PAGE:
Krank's Lemon Cream. Specially
priced for Saturday at, jar, $1.00.
85c Bathing Caps 39c
$1, $1.25, $1.50 Caps 69c
In the drug section, main floor, as
sorted styles and colors, for Saturday.
Food Specials
It pays to patronize our Grocery
Department for'a'll your foods. There
is no waste when you buy the best.
Preferred Stock Catsup for 29
-5White Star Tuna Fish only 210
(White Meat put up in cans).
Del Monte Pork and Beans, OP
priced special at 3 cans for &J
Extra special, 3 pounds for $1.00
OREGON CHEESE, pound 250
SLICED BACON, pound for 6O0
Kings Products Co.'s New Pack
Women's Gloves
98c and $1.69
Bargain Circle, 1st Floor
Women's 16-button length chamoi
sette gloves with embroidered backs,
in medium weight, gray, mode and
beaver shades. Also 8-button length
gloves in the chamoisette slip-on
style, with embroidered backs, in
beaver, brown, mode and pongee.
Regular $1.25 values, special at 980
slip-on style, with strap wrist with
pearl buckle, in the leading popular
shades for fall, gray, beaver, mode and
covert. Sizes 5 to 7, for $1.69
$3.50 Silk Hose $2.98
Main Floor Best ingrain all - silk
hose, in the most fashionable colors
for fall. This is your best opportunity
to lay in a good supply, as the price
will warrant it. Regular $3.50, $2.98
$1.25 Sport Hose $1
Dept. Main Floor Women's sport
hose, in fancy ribbed and plain
weaves, Also heather mixtures. Ex
cellent values at $1.15 and $1.25.
Specially priced at, the pair $1.00
Women's Bloomers
$8 Values $4.95
Underwear Dept., Main Floor A
sale of women's good heavy quality
Glove Silk,-VANITY FAIR, Bloomers,
in navy, fawn, white, mole and brown
colors; in sizes 6 to 9. Our regular
$7.50 and $8.00 values, special $4.95
SPORT BLOOMERS Women's light
weight glove silk bloomers, in black
and navy "only. Sizes 6 and 7. Our
regular $4.00 values, special $2.95
Educator Shoes
For Men and Women
Educator Shoes are worn by efficient men
who realize the great benefit of healthy feet
allowed by correct footwear. Comfortably
fitting shoes and restfulifeet relieve you of a
strain which saps j-our vigor and disturbs your
mental poise. We carry Educator Shoes and
Oxfords in all leathers. The new Modified last,
comfort with pleasing and dressy appearance.
Specially priced at $9.50 and $11.00
FOR WOMEN The Modified Educator
Shoe and Oxford with its straight inside line,
flexible arch and low heel, prevents bunions,
ingrowing nails and deformity of toes caused
by' ordinary footwear. They allow room for
proper expansion and development of the
foot. Made only of the best materials and
specially priced at $10.50 and $12.50
Don't Wait Until the Last Minute to Get Your Boys
Ready for School
As soon as your vacation is over your next and
all important duty is to get the youngsters ready
for school and "Oh, what a task." We began
months ago to make selections of boys'
apparel for school, . and ' now we are
ready with the best values in all Portland.
s' 2-Knicker Suits
Special $9.85
We have cheaper suits, but we especially ad
vise buying from our $9.85 assortment of wool
suits. There is an extra pair of knickerbockers
with each suit. A good assortment of attractive
patterns to select from. They are well
tailored and fit perfectly. Sizes range from 7
to 18 years. Price is exceedingly low at $9.85.
Other suits made of wear-resisting materials
priced at $12.50, $13.50 and $15.00.
Also broken lines $25.00 and $27.50 suits $18.85.
150 boys' suits, broken lines, special $8.95.
Boys' Corduroy Suits
School days call for just such suits. Strong as
iron and good looking, too. These suits are made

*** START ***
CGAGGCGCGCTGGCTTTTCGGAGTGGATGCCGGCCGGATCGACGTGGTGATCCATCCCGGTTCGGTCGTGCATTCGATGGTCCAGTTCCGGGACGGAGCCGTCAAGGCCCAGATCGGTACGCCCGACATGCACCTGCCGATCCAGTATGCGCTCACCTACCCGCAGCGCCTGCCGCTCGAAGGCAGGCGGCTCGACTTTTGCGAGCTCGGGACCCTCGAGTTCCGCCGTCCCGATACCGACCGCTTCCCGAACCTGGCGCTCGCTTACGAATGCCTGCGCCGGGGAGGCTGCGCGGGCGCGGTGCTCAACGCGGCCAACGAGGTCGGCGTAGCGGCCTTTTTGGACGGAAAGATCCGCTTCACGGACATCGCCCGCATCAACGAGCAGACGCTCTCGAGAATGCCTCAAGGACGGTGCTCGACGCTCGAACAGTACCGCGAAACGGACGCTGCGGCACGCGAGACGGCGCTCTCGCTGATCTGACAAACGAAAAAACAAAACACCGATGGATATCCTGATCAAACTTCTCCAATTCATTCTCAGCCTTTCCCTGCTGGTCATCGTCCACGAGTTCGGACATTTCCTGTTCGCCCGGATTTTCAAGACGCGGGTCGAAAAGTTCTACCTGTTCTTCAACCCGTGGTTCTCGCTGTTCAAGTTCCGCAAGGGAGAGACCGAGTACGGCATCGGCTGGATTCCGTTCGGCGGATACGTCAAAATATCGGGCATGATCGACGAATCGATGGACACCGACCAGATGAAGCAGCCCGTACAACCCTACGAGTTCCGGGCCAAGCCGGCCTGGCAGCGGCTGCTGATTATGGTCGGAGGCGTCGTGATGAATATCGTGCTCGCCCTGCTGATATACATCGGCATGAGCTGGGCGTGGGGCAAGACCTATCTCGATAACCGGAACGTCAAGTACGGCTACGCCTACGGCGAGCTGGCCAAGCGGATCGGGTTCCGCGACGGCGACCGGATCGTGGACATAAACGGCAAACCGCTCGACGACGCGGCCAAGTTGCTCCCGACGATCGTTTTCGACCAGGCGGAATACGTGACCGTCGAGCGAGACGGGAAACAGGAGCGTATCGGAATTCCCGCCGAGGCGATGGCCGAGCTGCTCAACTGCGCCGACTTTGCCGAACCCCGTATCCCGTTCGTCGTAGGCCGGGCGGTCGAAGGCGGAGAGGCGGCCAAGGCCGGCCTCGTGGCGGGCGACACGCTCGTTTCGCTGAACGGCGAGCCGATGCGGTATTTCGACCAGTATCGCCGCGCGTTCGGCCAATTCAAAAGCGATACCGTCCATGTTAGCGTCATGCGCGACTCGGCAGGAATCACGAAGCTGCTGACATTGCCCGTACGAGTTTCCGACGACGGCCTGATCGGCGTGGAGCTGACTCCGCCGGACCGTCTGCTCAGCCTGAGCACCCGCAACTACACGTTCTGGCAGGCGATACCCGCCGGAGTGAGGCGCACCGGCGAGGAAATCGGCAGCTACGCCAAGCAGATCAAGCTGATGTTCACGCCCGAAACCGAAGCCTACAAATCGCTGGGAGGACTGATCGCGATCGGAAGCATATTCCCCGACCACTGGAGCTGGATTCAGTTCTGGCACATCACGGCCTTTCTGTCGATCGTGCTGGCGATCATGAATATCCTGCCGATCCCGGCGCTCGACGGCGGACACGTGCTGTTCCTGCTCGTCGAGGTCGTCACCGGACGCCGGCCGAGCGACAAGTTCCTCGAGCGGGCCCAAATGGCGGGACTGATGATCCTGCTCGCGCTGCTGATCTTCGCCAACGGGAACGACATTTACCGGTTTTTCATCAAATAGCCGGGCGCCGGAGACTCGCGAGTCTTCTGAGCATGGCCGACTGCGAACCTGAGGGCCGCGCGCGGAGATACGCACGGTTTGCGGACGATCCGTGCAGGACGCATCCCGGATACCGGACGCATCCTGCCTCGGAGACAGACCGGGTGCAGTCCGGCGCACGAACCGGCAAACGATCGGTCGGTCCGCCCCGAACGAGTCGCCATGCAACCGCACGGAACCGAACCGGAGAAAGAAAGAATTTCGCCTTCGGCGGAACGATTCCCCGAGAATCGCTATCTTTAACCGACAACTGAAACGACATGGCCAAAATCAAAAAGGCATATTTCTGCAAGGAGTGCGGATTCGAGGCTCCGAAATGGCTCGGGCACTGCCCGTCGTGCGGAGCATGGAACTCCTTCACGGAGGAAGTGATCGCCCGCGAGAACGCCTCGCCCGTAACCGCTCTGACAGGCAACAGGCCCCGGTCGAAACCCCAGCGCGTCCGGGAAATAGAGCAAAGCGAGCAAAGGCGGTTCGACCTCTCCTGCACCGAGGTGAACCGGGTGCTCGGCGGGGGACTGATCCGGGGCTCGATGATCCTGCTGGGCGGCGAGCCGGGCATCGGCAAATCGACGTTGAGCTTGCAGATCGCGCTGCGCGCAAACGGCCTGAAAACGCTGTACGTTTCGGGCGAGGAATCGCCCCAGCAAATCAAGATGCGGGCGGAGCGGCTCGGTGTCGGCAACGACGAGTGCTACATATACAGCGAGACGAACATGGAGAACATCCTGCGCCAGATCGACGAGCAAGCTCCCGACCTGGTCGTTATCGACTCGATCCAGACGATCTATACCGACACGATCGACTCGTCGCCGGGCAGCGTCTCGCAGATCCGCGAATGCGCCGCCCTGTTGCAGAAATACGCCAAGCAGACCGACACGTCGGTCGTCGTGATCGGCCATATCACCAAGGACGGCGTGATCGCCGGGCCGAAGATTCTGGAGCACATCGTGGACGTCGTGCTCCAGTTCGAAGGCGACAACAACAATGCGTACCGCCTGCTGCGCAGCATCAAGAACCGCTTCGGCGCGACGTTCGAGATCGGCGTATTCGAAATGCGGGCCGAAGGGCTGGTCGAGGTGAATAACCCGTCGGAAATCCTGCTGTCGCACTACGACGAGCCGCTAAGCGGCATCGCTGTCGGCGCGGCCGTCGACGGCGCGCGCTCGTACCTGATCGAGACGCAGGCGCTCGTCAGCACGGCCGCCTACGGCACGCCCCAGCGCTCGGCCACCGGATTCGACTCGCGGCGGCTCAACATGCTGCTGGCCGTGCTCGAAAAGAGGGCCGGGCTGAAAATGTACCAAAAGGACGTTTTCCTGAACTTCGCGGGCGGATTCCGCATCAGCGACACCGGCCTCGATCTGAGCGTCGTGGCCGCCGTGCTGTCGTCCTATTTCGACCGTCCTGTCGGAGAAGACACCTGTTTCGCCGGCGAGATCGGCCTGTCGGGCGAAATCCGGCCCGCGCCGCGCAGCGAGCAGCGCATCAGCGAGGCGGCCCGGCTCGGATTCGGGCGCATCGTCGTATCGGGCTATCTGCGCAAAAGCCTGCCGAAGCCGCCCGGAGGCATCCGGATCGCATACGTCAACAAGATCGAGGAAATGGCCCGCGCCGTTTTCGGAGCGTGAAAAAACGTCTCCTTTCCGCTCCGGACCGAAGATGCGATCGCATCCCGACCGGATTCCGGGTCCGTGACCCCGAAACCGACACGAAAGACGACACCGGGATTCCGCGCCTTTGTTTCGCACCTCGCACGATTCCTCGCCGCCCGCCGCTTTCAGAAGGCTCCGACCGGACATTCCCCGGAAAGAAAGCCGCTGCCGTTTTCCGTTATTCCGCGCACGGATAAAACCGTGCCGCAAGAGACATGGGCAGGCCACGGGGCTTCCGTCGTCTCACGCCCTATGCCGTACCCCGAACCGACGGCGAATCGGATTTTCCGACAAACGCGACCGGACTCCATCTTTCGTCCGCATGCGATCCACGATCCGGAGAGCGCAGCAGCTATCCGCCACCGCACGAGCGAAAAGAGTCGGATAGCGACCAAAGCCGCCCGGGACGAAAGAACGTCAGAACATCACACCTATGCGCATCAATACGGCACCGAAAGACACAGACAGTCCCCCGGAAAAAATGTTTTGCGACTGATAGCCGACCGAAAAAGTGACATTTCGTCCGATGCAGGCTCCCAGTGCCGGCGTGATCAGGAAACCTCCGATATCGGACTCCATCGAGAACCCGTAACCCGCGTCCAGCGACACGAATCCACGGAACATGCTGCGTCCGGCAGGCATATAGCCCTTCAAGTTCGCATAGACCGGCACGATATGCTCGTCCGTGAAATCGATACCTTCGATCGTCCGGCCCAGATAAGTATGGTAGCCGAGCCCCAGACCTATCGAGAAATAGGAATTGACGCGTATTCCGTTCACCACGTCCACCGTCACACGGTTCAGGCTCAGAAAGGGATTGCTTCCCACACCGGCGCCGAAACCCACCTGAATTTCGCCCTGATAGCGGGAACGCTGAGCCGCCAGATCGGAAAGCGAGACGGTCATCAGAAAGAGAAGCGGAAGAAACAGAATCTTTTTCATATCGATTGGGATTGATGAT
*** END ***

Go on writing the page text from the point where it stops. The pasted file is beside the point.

of dark brown soft corduroy material in smart
styles, with full belted coat, pleats in back, lined
with strong material, sizes 7 to .18 years, $9.85.
on Sale at
As we swing into the autumn sea
son our thoughts turn to warmer
clothing and different clothing. We
get tired of the old suit and want a
new one-a good one, too. Here's
men's all-wool Suits in the famous
Kirschbaum and other well-known
makes. We guarantee the tailoring
to be the best. The materials are
fancy mixtures, serges and hard fin
ished worsteds, in browns, grays,
stripes and 'novelty patterns. The
best suits in all Portland fi??Q OP
at the price; priced only J30J
Yes, we .have suits for less and
some that cost more.
Men's Trousers
Department, First Floor. A sale
of men's and young men's pants, all
high-grade; McMillan, Dutchess and
other good makes. Well tailored nd
good durable materials. Sizes "range
30 to 50 waist measure; materials
are cashmeres and wool mixtures in
greys, browns, .stripes and plain pat
terns. Values to $7.50, special $5.00
Men's Silk Ties 76c
Three for $2.25
Men's store, Main floor A special
line of men's silk ties in the"very new
college stripes which are quite popu
lar right now. Also a splendid lot of.
wash ties, all selected from our
regular stock and are our regular $1
values, special 760 each, 3 for $2.25
Men's Hose, 6 Pairs $1.40
A sale of men's mercerized cotton
socks in all the best shades, good, fast
colors, extra well made, a splendid hose
fbr wear; special 250 pr., 6 $1.40. j
Men's $1.50 Night
Gowns 75c
Men's muslin nightgowns, in white
only, our regular $1.50 grade. Limited
quantity to be closed out at price.
Men's $125 -$1.50 Shirts 83c
Department Main Floor Men's good
quality percale shirts m pleasing
patterns and fast colors, sizes
range from 14 to 17, our regular
$1.25 and $1.50 values, for 830.
Men's Athletic Union Suits in fancy
madras mixtures, Kerry Knit make,
guaranteed full size and well made.
Regular $1.50 grade, special at $1.15.
Men's Department, First Floor.
basement Sale of
Men's Outing Gowns
ft -rf f-v These gowns were manufactured by one
'Jk 1 1 of the best known factories in the east.
' Our buyer, who is now"in New York, pur
chased them at a very advantageous price which permits
this offering for one day only. They come in splendid
patterns and excellent grade of outing flannel, cut full,
nicely finished in every .respect. They have military
style collars, plain and braid trimnftd. Sizes 15 to 19.
Visit the Basement Underprice Store
For Bargains in All Lines
Our Great Clean-Up Sale of Women's and Children's Wearing Apparel Is Still in Progress Second Floor
Extraordinary Bargains Are Offered in Women's Gloves, Hosiery, Underwear, Domestics, Etc. Main Floor